ST. LOUIS -- Game 6 of the World Series is history, and will find a place in Fall Classic lore. The final outcome was a stunner for both clubs, but especially for the Texas Rangers.
Twice they had two-run leads with three outs to go, and twice they were one strike away from winning their first world championship. Plastic sheets to protect the locker room from too much celebratory moisture had been put up.
But instead of hoisting the Commissioner's Trophy, the Rangers saw St. Louis tie the game in the ninth and 10th innings, and win it in the 11th on a David Freese leadoff homer.
Final score: Cardinals 10, Rangers 9.
Game 7: 7:05 tonight, Busch Stadium.
Afterward, manager Ron Washington lamented that Nelson Cruz couldn't catch Freese's other big hit, a two-run, game-tying triple off Neftali Feliz. Washington also said that the 10th inning, after Josh Hamilton's two-run homer, was set up perfectly for left-hander Darren Oliver.
All the Rangers needed was for Oliver to retire two left-handed hitters and a pitcher, because St. Louis had used up its bench.
But rather than throw Cruz and Oliver under the bus -- though he would say that Cruz made a mistake when he didn't immediately go toward the wall on Freese's liner -- Washington said that baseball is a beautiful game, and sometimes the fat lady never sings.
It would seem like she's warming up for Game 7, as it's completely fair to wonder how on earth the Rangers can recover from St. Louis twice picking itself off the canvas and delivering a knockout blow. But these Rangers are Team Resiliency, or at least that's what they've morphed into the past two seasons.
If the players follow their manager's lead, there won't be a Game 6 hangover.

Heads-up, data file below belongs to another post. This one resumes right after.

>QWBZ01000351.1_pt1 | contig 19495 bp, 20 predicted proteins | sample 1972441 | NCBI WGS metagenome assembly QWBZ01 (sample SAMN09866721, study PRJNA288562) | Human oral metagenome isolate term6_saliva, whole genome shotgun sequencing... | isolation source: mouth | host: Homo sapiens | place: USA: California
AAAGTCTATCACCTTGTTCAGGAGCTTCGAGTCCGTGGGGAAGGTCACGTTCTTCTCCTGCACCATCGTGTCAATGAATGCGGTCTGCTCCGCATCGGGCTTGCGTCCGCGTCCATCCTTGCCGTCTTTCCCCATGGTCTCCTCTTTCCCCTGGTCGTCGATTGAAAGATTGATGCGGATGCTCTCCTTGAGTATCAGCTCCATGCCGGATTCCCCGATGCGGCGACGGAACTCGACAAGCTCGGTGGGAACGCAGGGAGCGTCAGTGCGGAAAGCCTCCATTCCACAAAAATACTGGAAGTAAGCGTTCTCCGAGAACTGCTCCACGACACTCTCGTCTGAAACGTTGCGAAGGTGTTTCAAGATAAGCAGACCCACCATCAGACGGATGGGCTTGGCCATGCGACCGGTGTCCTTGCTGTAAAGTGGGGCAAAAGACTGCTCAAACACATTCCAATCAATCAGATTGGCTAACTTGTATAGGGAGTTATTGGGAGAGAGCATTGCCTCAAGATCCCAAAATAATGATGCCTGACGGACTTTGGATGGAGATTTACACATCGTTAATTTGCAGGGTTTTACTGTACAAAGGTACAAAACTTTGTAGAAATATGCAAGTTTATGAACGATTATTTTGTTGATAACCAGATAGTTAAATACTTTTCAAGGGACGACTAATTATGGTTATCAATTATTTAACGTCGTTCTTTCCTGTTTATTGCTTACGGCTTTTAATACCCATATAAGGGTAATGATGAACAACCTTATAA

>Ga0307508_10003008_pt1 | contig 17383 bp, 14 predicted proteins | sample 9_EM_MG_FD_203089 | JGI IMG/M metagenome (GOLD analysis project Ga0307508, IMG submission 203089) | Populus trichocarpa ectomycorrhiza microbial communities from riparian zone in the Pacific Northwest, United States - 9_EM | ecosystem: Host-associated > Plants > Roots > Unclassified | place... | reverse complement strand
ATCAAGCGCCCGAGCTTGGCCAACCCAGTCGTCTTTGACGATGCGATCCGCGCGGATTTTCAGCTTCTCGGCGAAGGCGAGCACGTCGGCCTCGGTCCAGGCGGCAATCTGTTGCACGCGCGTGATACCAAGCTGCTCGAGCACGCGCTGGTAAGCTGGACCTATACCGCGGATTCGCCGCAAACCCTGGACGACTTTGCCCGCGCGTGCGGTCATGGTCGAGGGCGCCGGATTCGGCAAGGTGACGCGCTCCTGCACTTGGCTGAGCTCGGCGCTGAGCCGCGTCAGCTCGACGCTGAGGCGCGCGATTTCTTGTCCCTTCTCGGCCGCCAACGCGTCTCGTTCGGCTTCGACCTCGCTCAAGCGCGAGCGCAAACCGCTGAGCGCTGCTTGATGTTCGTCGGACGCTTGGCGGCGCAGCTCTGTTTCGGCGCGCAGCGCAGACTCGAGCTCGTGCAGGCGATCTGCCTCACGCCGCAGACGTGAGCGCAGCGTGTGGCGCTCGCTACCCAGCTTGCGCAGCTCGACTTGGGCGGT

Washington said that he had never seen a game like it, especially considering the stage and the personnel he had on the mound to close out the Cardinals. But he chalked it up to those baseball gods, hoping that they smile on the Rangers in Game 7, he didn't seem the least bit worried that the Rangers would still be staggered Friday night.
"We'll bounce back tomorrow," Washington said. "We always do."
The best sign that the players were no longer caught in the headlights was their evaluation of the game. They didn't pick apart plays the didn't make -- and there were several -- or the chances they missed. They agreed that they had just played in one of the most riveting games in World Series history.
"I feel a lot of different things," outfielder David Murphy said. "Part of me is frustrated. Part of me says, 'That's the best game I've ever been a part of.' It didn't end the way we wanted. This one's over. We don't have any time to dwell on it."
They were also comforted by the fact that they had a cushion to soften their fall.
"We're still in this, you know?" said Scott Feldman, who issued the game-tying hit to Lance Berkman in the 10th. "We were up in the series. We didn't go home after we lost. We've got to come back tomorrow and get it done."
Said Elvis Andrus: "We're disappointed about it. We were so close, but that's baseball. There's no way to go back and change it. You've got to let it go. It's a hard one, for sure, but we've still got another chance tomorrow."
Andrus was reminded of the plastic sheets, which had been rolled up and taped against the clubhouse ceiling. That didn't serve as a harsh reminder of what wasn't in Game 6 but what could be ahead in Game 7.
"That's something to look forward to," Andrus said. "We're still here."
-- Jeff Wilson